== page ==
Chance vs Necessity - What's the difference?

chance | necessity |


As nouns the difference between chance and necessity

is that chance is (countable) an opportunity or possibility while necessity is the quality or state of being necessary, unavoidable, or absolutely requisite.

As a verb chance

is (archaic|intransitive) to happen by chance, to occur.

As a adjective chance

is (rare) happening]] by [[#noun|chance, casual.

Other Comparisons: What's the difference?

chance

English

Alternative forms

* chaunce (obsolete)

Noun

(en noun)
  • (countable) An opportunity or possibility.
  • *
  • , title=(The Celebrity), chapter=2 , passage=Here was my chance . I took the old man aside, and two or three glasses of Old Crow launched him into reminiscence.}}
  • (uncountable) Random occurrence; luck.
  • (countable) The probability of something happening.
  • Derived terms

    (Terms derived from the noun "chance") * Buckley's chance * by chance * chance'd be a fine thing * chance fracture * chance-medley * chancer * chances are * chancy * Chinaman's chance * dog's chance * even chance * fair chance * fat chance * fighting chance * first-chance exception * game of chance * half a chance * happy chance * in with a chance * jump at the chance * last chance * last chance saloon * main chance * mum chance * not a chance * off chance/off-chance * outside chance * perchance * slim chance * smart chance * snowball's chance * snowball's chance in hell * sporting chance * stand a chance

    Verb

    (chanc)
  • (archaic) To happen by chance, to occur.
  • It chanced that I found a solution the very next day.
  • * Bible, Deuteronomy xxii. 6
  • if a bird's nest chance to be before thee
  • * Shakespeare
  • I chanced on this letter.
  • * 1843 , (Thomas Carlyle), '', book 2, ch. XV, ''Practical — Devotional
  • Once it chanced that Geoffrey Riddell (Bishop of Ely), a Prelate rather troublesome to (w), made a request of him for timber from his woods towards certain edifices going on at (Glemsford).
  • * 1847 , , (Jane Eyre), Chapter XVIII
  • Mr. Mason, shivering as some one chanced to open the door, asked for more coal to be put on the fire, which had burnt out its flame, though its mass of cinder still shone hot and red. The footman who brought the coal, in going out, stopped near Mr. Eshton's chair, and said something to him in a low voice, of which I heard only the words, "old woman,"—"quite troublesome."
  • (archaic) To befall; to happen to.
  • * 1826 , William Lambarde, A Perambulation of Kent
  • To try or risk.
  • Shall we carry the umbrella, or chance a rainstorm?
  • * W. D. Howells
  • Come what will, I will chance it.
  • To discover something by chance.
  • He chanced upon a kindly stranger who showed him the way.

    Derived terms

    * (l) * * (l)

    Adjective

    (en adjective)
  • (rare) Happening]] by [[#Noun, chance, casual.
  • * 1859 , (Charles Dickens), (A Tale of Two Cities)'', ch. VI, ''The Shoe Maker (Heron Book Centenial Edition)
  • No crowd was about the door; no people were discernible at any of the many windows; not even a chance passer-by was in the street. An unnatural silence and desertion reigned there.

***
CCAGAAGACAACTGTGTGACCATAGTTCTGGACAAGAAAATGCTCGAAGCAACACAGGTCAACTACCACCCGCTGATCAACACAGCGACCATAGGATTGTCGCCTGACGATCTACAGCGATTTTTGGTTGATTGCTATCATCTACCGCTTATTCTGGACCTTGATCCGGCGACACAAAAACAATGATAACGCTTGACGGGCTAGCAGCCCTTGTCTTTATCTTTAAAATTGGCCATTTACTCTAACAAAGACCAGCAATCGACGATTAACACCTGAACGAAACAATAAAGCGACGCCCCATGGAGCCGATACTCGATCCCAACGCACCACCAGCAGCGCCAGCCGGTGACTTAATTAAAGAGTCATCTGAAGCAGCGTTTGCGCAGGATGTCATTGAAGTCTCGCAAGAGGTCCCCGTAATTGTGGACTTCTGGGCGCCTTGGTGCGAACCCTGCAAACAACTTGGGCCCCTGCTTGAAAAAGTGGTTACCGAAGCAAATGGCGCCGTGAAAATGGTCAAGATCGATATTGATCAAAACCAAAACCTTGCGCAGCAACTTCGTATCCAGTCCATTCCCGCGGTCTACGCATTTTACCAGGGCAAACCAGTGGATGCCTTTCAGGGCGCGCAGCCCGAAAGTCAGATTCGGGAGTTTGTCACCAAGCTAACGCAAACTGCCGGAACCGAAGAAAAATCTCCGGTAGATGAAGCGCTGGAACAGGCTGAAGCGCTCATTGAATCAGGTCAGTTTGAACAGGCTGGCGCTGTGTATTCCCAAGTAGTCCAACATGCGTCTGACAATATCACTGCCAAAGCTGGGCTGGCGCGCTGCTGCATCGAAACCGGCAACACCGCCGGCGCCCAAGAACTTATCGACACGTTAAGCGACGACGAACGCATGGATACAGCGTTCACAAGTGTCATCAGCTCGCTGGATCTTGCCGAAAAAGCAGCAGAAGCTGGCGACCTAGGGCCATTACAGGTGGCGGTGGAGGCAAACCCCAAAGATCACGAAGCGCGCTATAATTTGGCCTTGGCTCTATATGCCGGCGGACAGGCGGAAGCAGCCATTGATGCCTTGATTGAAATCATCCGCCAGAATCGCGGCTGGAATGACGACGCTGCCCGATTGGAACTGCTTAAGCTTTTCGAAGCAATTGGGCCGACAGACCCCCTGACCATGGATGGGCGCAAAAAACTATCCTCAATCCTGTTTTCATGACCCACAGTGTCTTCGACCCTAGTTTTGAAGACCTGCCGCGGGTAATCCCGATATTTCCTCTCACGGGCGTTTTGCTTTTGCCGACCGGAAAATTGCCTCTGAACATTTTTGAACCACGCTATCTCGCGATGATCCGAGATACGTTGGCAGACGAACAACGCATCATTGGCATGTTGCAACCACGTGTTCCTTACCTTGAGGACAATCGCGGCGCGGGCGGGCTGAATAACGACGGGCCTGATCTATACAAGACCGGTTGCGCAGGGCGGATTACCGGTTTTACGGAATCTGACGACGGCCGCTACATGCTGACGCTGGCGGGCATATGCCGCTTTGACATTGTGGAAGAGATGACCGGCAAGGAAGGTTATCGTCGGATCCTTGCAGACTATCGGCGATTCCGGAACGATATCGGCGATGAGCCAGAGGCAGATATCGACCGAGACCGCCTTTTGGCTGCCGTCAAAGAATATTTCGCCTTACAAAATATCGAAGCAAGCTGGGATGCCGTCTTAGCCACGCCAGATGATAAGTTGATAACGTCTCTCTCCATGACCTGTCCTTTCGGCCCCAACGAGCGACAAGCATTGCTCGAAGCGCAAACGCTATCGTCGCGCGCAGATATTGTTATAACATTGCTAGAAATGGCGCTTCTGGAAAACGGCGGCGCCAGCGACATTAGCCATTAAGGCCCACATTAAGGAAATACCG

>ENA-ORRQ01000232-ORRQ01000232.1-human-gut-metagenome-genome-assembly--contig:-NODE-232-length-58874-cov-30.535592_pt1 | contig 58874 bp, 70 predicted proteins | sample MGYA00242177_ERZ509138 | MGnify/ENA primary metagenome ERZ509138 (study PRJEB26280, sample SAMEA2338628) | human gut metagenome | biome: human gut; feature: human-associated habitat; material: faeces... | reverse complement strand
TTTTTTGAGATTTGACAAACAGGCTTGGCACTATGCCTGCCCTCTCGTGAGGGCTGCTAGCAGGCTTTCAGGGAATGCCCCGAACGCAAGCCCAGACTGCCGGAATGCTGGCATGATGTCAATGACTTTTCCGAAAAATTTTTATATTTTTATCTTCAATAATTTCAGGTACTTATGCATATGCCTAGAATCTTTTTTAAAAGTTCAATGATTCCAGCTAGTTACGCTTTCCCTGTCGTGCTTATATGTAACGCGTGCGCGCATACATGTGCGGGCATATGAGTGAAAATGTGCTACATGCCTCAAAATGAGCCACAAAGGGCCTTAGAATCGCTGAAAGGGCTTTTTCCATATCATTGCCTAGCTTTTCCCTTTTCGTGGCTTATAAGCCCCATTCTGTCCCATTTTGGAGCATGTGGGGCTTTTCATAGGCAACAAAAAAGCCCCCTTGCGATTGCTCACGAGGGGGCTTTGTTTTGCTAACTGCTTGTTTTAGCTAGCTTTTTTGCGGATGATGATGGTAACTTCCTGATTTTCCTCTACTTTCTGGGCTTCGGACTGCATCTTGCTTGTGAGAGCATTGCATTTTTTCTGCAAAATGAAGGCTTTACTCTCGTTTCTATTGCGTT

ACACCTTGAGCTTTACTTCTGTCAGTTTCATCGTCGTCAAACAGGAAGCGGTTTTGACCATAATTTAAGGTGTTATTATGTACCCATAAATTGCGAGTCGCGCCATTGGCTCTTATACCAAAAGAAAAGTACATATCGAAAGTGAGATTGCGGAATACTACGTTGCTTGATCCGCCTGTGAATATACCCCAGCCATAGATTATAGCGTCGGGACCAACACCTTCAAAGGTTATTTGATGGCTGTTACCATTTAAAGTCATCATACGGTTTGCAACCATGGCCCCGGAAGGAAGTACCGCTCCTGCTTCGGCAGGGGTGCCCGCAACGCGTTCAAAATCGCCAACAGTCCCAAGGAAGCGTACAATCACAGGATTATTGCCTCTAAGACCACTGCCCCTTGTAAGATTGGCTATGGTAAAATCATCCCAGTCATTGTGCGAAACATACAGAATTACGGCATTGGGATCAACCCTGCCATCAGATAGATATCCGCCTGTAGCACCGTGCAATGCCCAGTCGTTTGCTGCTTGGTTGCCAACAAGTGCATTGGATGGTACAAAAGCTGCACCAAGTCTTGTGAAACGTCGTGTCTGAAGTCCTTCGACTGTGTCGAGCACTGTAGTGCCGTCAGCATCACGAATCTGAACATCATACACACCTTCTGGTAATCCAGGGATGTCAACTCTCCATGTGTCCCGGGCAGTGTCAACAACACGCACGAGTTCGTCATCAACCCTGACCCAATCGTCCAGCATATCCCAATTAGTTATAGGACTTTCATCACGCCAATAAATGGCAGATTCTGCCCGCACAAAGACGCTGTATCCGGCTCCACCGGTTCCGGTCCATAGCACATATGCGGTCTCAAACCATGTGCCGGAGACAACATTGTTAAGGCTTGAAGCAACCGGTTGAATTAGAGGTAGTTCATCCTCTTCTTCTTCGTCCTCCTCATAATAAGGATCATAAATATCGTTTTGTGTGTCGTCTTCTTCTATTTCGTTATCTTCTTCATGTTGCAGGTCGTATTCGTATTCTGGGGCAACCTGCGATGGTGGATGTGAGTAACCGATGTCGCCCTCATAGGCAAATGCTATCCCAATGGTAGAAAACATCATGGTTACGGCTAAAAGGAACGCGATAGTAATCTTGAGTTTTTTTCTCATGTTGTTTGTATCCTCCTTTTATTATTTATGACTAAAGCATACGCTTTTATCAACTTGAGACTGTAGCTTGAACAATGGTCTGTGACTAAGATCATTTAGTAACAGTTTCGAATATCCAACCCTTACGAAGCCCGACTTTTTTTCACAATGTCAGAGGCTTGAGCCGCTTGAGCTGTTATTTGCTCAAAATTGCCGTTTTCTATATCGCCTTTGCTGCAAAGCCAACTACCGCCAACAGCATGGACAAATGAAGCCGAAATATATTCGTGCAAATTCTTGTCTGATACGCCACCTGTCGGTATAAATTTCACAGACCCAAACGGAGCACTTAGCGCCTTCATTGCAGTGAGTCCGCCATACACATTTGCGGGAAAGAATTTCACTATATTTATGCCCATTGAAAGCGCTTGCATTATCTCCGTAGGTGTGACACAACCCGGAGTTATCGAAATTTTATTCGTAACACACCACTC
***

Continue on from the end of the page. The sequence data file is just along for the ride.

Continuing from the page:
References

    * *

    Statistics

    * 1000 English basic words ----

    necessity

    Noun

    (necessities)
  • The quality or state of being necessary, unavoidable, or absolutely requisite.
  • * {{quote-magazine, date=2013-06-28, author=(Joris Luyendijk)
  • , volume=189, issue=3, page=21, magazine=(The Guardian Weekly) , title= Our banks are out of control , passage=Seeing the British establishment struggle with the financial sector is like watching an alcoholic […].  Until 2008 there was denial over what finance had become. […]  But the scandals kept coming, […]. A broad section of the political class now recognises the need for change but remains unable to see the necessity of a fundamental overhaul.}}
  • The condition of being needy or necessitous; pressing need; indigence; want.
  • That which is necessary; a requisite; something indispensable.
  • *
  • Love and compassion are necessities , not luxuries. Without them humanity cannot survive.
  • That which makes an act or an event unavoidable; irresistible force; overruling power; compulsion, physical or moral; fate; fatality.
  • * 1804 , Wordsworth,
  • I stopped, and said with inly muttered voice,
    'It doth not love the shower, nor seek the cold:
    This neither is its courage nor its choice,
    But its necessity in being old.
  • The negation of freedom in voluntary action; the subjection of all phenomena, whether material or spiritual, to inevitable causation; necessitarianism.
  • (legal) Greater utilitarian good; used in justification of a criminal act .
  • (legal, in the plural) Indispensable requirements (of life).
  • Synonyms

    * (state of being necessary) inevitability, certainty

    Antonyms

    * (state of being necessary) impossibility, contingency * (something indispensable) luxury

    Derived terms

    * make a virtue of necessity

    Anagrams

    *